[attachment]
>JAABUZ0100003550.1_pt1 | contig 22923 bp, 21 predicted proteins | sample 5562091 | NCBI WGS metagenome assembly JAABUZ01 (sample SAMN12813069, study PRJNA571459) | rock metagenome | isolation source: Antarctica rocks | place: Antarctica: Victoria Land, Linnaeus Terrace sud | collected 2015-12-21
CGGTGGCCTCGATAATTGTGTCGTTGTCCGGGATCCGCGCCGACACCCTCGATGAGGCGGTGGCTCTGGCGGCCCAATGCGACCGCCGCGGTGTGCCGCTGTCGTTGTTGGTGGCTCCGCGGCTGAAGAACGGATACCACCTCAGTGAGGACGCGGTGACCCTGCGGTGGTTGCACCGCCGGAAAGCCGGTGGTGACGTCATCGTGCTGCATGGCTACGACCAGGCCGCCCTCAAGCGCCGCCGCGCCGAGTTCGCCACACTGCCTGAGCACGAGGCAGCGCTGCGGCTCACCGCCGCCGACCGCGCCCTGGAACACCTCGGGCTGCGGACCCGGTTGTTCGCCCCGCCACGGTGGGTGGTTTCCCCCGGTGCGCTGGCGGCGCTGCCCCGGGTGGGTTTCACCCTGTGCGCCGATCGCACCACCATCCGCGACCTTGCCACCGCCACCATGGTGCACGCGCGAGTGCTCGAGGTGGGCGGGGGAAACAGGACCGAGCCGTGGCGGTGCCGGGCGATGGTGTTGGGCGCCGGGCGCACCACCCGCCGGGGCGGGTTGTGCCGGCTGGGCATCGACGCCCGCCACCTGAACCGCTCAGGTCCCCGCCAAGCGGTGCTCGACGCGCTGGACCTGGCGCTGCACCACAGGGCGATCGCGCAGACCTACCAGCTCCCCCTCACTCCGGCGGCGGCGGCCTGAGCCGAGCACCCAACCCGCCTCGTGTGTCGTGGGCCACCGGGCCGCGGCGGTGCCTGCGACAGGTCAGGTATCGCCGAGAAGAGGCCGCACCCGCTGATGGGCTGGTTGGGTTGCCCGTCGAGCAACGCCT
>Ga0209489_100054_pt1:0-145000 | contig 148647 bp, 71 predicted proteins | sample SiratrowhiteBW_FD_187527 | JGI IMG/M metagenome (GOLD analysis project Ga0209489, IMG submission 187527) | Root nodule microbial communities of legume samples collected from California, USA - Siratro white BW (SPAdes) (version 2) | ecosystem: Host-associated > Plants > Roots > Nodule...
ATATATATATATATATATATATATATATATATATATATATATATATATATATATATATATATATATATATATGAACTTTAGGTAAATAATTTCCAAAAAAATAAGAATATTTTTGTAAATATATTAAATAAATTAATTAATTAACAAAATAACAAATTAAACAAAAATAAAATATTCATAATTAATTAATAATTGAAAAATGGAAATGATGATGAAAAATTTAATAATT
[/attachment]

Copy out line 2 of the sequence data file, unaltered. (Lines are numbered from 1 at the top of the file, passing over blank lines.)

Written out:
CGGTGGCCTCGATAATTGTGTCGTTGTCCGGGATCCGCGCCGACACCCTCGATGAGGCGGTGGCTCTGGCGGCCCAATGCGACCGCCGCGGTGTGCCGCTGTCGTTGTTGGTGGCTCCGCGGCTGAAGAACGGATACCACCTCAGTGAGGACGCGGTGACCCTGCGGTGGTTGCACCGCCGGAAAGCCGGTGGTGACGTCATCGTGCTGCATGGCTACGACCAGGCCGCCCTCAAGCGCCGCCGCGCCGAGTTCGCCACACTGCCTGAGCACGAGGCAGCGCTGCGGCTCACCGCCGCCGACCGCGCCCTGGAACACCTCGGGCTGCGGACCCGGTTGTTCGCCCCGCCACGGTGGGTGGTTTCCCCCGGTGCGCTGGCGGCGCTGCCCCGGGTGGGTTTCACCCTGTGCGCCGATCGCACCACCATCCGCGACCTTGCCACCGCCACCATGGTGCACGCGCGAGTGCTCGAGGTGGGCGGGGGAAACAGGACCGAGCCGTGGCGGTGCCGGGCGATGGTGTTGGGCGCCGGGCGCACCACCCGCCGGGGCGGGTTGTGCCGGCTGGGCATCGACGCCCGCCACCTGAACCGCTCAGGTCCCCGCCAAGCGGTGCTCGACGCGCTGGACCTGGCGCTGCACCACAGGGCGATCGCGCAGACCTACCAGCTCCCCCTCACTCCGGCGGCGGCGGCCTGAGCCGAGCACCCAACCCGCCTCGTGTGTCGTGGGCCACCGGGCCGCGGCGGTGCCTGCGACAGGTCAGGTATCGCCGAGAAGAGGCCGCACCCGCTGATGGGCTGGTTGGGTTGCCCGTCGAGCAACGCCT